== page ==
11. HoHo says:

    Well, I don’t mean that it was QB plan to say that. I mean it was a part of information which helps Madoka to make a decision in the end.

  12. m says:

    Kyuubey’s monologue makes sense as a self-interested party attempting to convince Madoka to give him what he wants. If you prefer you can interpret it as the apology of a completely alien mind, but if I take him seriously he comes across rather poorly. I don’t think it’s brilliant. The handling of Kyuubey’s thought processes is of the lazy “I do not understand your human emotions” alien type, which is weak when you don’t need to feel them to understand how they work; you just need a little game theory and some empirical study. Especially for an organism that appears ready to admit to having interacted with humans for at least two millennia, I would not be impressed when its imagination could not concoct explanations for how pro-social impulses presented humans with advantages in adapting to their environment.

    As for the actions of Junko, there is not a conversation point that obviates basic risk assessment when dealing with the continued existence of your progeny in the aforementioned circumstances. It shows stupendous idiocy to allow your child to flee into a storm that has people evacuating into shelters in order to pursue some shadowy event, doubly so after you suspect your offspring to be lying to you about the mysterious death of her best friend. Should any of you choose to procreate and allow your generally-ignorant and impulsive fourteen year old children talk you into this, and should they then happen to come up dead or missing (as Madoka essentially does, before we consider the magical aspects), do note that I will be over with Kyuubey at the alien autism table puzzled by your irrational behavior.

  13. Kyubey says:

    Cattle should be more grateful.

  14. starpowder says:

    @m I’m afraid I’m going to have to agree and disagree. I didn’t think it was the right decision for Junko to let Madoka go but at the same time, Madoka did tell her things she already knew.

    Also I feel that Kyuubei’s constant comments on, “I don’t understand human emotions” isn’t because of feigned or real ignorace – it’s because, frankly, he doesn’t care. It’s like this (continuing with his analogy of cows), do we care about their feelings as they get slaughtered? Do we care about their feelings when we have hamburgers or steaks or even drink dairy products? No. We don’t take the time to understand, not just because we may or may not know but because we don’t care to.

    Also, I also feel that Kyuubei’s monologue was also necessary. It puts things into perspective, though, if you really think about it, women like Cleopatra and Joan of Arc were in their teens whenever they did what they did or became what they became.

    I also feel that Kyuubei’s trying to take way too much credit for his race by basically saying, “If it weren’t for our help, you would still be in caves.” :\a

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  • Emma
    (Saturday, Jan 31. 2015 01:23 PM)
    The voice of the main character got kind of annoying though, the dub wasn’t all that good either.
  • Emma
    (Saturday, Jan 31. 2015 01:22 PM)
    This was based on/was a homage to a series by the Gigantor creator and having grown up with gigantors 90s reboot this felt like a nice throwback, plot is fairly simple but used effectively. It’s a shame that it feels like there was more to tell but at seven episodes I suppose it avoids outstaying its welcome.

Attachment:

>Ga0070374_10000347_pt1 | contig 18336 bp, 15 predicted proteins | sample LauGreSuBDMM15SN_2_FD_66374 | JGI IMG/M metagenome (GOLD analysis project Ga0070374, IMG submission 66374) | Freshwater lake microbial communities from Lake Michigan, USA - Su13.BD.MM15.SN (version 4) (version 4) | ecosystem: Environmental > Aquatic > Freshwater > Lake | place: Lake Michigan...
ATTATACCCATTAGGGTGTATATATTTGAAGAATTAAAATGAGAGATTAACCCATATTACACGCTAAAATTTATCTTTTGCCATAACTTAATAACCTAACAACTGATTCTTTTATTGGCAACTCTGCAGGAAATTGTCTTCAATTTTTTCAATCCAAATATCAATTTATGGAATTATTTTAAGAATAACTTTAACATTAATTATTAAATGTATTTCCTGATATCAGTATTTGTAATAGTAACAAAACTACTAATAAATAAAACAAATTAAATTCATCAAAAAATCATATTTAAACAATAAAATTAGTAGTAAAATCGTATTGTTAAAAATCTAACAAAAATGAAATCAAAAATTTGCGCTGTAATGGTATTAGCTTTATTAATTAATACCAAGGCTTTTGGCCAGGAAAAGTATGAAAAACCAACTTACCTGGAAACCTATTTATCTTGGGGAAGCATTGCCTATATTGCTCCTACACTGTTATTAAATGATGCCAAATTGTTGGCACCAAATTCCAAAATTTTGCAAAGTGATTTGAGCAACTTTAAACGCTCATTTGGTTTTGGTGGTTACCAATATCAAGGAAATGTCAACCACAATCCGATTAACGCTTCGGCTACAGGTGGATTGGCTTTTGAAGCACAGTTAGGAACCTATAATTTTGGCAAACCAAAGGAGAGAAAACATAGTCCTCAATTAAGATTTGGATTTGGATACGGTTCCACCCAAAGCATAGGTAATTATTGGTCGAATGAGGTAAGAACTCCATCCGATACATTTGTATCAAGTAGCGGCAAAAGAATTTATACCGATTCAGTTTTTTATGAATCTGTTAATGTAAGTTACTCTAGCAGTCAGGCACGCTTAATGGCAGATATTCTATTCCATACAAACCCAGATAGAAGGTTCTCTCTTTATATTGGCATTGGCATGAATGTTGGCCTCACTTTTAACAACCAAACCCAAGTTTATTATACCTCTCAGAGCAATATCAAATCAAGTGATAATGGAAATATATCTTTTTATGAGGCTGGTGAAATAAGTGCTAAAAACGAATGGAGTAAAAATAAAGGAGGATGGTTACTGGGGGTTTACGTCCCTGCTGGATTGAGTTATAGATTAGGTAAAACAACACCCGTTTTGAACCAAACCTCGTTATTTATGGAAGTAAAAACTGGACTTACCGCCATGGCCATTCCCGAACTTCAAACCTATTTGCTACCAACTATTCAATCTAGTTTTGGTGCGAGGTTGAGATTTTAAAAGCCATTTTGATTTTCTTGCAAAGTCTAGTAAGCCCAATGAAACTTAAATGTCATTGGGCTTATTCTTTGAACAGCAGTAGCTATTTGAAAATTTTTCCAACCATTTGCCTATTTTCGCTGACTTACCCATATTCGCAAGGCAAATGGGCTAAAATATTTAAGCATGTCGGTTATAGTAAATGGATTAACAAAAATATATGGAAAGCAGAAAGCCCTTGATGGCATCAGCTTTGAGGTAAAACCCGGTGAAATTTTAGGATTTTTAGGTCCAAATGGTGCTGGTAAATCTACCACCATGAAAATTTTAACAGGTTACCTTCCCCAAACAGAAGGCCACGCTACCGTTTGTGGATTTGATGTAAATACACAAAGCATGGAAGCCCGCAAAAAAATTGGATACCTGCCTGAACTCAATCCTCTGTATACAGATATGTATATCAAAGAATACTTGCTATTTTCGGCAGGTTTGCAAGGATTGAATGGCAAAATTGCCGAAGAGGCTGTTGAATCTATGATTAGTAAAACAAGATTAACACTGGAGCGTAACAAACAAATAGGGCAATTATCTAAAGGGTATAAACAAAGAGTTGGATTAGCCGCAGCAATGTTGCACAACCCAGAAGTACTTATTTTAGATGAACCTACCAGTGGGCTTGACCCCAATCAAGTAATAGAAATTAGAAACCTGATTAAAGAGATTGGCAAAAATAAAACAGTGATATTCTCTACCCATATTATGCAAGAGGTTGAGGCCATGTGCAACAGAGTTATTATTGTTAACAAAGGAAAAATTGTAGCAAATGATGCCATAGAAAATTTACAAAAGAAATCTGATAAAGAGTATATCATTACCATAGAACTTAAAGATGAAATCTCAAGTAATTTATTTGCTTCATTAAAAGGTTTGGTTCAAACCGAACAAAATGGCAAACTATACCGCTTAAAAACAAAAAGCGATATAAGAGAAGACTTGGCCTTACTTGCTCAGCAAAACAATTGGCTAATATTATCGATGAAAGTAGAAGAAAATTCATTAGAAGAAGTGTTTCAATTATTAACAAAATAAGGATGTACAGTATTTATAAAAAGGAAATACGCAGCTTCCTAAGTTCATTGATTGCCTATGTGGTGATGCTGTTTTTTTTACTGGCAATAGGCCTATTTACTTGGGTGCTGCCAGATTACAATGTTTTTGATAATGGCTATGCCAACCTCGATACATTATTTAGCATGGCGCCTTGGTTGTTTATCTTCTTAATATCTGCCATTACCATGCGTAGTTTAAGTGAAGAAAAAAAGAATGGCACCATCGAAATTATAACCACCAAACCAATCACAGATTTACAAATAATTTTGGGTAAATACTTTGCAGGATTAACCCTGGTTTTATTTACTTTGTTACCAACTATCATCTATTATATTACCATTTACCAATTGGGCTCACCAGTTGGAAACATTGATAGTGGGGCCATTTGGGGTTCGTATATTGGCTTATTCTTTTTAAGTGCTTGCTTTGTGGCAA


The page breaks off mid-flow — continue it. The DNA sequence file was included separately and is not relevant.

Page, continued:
• Emma
    (Saturday, Jan 31. 2015 01:20 PM)
    Decided to marathon Giant Robo, I think this was mentioned by someone on here before. I guess it was fairly entertaining, great action direction, looked good for its time, you don’t notice the hour long episodes go by, adequate characters, nice retro artstyle also, not sure if I got excited over this as big O and Mazinger however but still fun enough nonetheless.
  • Emma
    (Saturday, Jan 31. 2015 07:10 AM)
    Seeing Hoffman in before the devil knows your dead and his character being dependent on drugs, that was another thing that hit me a bit knowing the circumstances of his death. Watching most wanted man I could also see that he was wearing out physically.
  • Bam
    (Saturday, Jan 31. 2015 07:00 AM)
    This is not Anno bitching about otakus jacking off to his characters and turning around and selling Rei panties, this isn’t the idiots at Shaft throwing around meaningless camera angles and the oh-so-symbolic teeth brushing scenes, this is a human being looking you in the eye with fear and telling you that he’s dying; morbid, honest, moving and remarkable.
  • Bam
    (Saturday, Jan 31. 2015 06:55 AM)
    Given my rants regarding Birdman it should be clear that I’m a sucker for these rare instances where the line between movie and reality get blurred- when an actor looks at a camera and just bares their heart out. This is the realism that reality tv tried but could never capture. this is art in one of its most sincere forms.
  • Bam
    (Saturday, Jan 31. 2015 06:50 AM)
    Oh yeah Hoffman was a massive talent and a beloved actor, so I don’t take it lightly when I call Synecdoche his greatest role ever. Given his death and knowing the circumstances of his life at the time imbues this performance with a chilling sincerity that just breaks your heart and leaves you in awe.
  • Emma
    (Saturday, Jan 31. 2015 06:42 AM)
    Oh Andrew Niccol, oh how the mighty have fallen.
    Hoffman showed up in Capote and most wanted man, the latter which I especially love and there need to be more thrillers of that vein coming out.
  • Bam
    (Saturday, Jan 31. 2015 06:37 AM)
    It’s funny how they also each have a Nicolas Cage movie. Kaufman has Adaptation and Niccol has Lord of War. Although despite the usual Cage antics neither of those movies is really that bad.
  • Bam
    (Saturday, Jan 31. 2015 06:33 AM)
    Eternal Sunshine and The Truman Show are the two roles where Jim Carrey really demonstrated his acting chops well outside of his usual comfort zone. But Kaufman moved forward from Sunshine with the superior Synecdoche, while Andrew Niccol went from doing Truman Show and Gattaca to doing young adult garbage like The Host *wretches*